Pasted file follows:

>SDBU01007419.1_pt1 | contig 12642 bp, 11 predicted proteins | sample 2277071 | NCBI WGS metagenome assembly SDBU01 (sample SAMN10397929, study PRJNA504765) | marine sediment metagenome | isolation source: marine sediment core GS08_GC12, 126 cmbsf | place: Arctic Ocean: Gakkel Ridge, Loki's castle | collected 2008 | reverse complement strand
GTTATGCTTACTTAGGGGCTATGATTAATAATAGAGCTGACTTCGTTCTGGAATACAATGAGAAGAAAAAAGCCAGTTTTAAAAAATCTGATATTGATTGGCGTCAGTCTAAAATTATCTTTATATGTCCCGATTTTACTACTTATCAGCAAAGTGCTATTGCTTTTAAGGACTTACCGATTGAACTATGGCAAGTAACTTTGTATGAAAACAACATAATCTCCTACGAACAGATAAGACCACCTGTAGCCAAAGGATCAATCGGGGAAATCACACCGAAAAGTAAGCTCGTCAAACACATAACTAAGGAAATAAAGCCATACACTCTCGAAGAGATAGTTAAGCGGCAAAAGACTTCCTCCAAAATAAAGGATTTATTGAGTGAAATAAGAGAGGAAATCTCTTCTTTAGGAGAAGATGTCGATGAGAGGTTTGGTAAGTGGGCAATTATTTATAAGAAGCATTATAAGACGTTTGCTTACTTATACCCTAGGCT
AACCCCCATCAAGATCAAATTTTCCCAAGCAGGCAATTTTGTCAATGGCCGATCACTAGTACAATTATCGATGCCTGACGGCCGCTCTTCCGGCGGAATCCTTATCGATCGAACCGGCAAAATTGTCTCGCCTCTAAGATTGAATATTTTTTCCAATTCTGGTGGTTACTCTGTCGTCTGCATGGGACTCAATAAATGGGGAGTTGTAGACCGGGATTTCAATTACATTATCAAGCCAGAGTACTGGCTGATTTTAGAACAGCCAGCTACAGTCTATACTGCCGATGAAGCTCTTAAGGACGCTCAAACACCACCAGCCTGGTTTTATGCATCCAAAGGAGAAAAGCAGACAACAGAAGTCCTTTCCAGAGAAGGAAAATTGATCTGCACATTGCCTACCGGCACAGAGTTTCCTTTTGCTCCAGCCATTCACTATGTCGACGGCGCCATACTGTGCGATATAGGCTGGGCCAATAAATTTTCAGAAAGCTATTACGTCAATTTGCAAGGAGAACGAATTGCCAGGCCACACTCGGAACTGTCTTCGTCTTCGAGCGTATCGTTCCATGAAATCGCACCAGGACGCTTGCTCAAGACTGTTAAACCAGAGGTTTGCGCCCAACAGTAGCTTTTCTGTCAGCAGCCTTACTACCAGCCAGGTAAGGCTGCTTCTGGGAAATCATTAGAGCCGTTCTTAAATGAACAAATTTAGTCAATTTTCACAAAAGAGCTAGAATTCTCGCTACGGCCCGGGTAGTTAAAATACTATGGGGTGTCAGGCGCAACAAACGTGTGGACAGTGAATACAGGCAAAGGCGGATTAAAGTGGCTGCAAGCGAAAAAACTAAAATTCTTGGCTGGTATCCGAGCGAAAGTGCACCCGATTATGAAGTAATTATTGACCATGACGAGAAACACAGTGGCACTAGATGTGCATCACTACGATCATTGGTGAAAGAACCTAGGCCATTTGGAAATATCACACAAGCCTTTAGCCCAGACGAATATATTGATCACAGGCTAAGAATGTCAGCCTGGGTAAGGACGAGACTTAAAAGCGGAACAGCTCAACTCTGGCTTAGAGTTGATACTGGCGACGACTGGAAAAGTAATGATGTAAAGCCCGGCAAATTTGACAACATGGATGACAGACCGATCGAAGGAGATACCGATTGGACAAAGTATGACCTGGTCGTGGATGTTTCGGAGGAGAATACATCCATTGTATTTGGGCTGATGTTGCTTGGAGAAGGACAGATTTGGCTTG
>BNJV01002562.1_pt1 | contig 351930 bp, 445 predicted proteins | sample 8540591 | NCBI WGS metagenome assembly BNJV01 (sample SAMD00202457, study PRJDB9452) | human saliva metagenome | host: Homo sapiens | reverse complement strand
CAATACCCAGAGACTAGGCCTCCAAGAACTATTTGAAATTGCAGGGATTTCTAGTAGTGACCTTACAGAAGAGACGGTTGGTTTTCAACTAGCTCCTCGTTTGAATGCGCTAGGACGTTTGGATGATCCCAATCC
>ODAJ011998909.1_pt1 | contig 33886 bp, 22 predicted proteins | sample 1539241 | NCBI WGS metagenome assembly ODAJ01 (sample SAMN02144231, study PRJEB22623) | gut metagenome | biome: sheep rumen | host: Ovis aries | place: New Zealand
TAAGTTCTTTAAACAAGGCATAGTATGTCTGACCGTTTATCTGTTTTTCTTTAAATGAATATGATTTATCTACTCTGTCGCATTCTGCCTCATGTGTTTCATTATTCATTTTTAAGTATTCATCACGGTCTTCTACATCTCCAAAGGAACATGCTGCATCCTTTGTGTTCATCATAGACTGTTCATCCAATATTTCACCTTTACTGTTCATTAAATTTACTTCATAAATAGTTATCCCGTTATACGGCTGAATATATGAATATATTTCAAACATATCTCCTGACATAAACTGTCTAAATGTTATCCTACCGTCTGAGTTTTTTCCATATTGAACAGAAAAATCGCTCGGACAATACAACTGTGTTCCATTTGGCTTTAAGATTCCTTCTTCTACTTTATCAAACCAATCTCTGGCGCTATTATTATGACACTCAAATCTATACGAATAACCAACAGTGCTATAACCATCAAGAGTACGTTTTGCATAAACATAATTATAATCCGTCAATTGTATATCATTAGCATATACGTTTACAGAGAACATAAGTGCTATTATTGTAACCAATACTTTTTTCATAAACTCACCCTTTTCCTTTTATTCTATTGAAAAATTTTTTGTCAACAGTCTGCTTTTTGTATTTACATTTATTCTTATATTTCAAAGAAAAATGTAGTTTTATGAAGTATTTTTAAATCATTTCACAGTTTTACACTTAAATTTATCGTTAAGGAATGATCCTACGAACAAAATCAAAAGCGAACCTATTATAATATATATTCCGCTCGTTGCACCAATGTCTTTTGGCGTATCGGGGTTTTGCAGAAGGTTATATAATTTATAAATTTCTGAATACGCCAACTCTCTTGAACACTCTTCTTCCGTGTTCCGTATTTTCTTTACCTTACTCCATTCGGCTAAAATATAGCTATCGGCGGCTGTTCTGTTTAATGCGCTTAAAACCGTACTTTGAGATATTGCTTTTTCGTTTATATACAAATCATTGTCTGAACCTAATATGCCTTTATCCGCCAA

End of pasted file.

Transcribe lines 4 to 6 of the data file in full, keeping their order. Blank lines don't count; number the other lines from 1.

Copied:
>BNJV01002562.1_pt1 | contig 351930 bp, 445 predicted proteins | sample 8540591 | NCBI WGS metagenome assembly BNJV01 (sample SAMD00202457, study PRJDB9452) | human saliva metagenome | host: Homo sapiens | reverse complement strand
CAATACCCAGAGACTAGGCCTCCAAGAACTATTTGAAATTGCAGGGATTTCTAGTAGTGACCTTACAGAAGAGACGGTTGGTTTTCAACTAGCTCCTCGTTTGAATGCGCTAGGACGTTTGGATGATCCCAATCC
>ODAJ011998909.1_pt1 | contig 33886 bp, 22 predicted proteins | sample 1539241 | NCBI WGS metagenome assembly ODAJ01 (sample SAMN02144231, study PRJEB22623) | gut metagenome | biome: sheep rumen | host: Ovis aries | place: New Zealand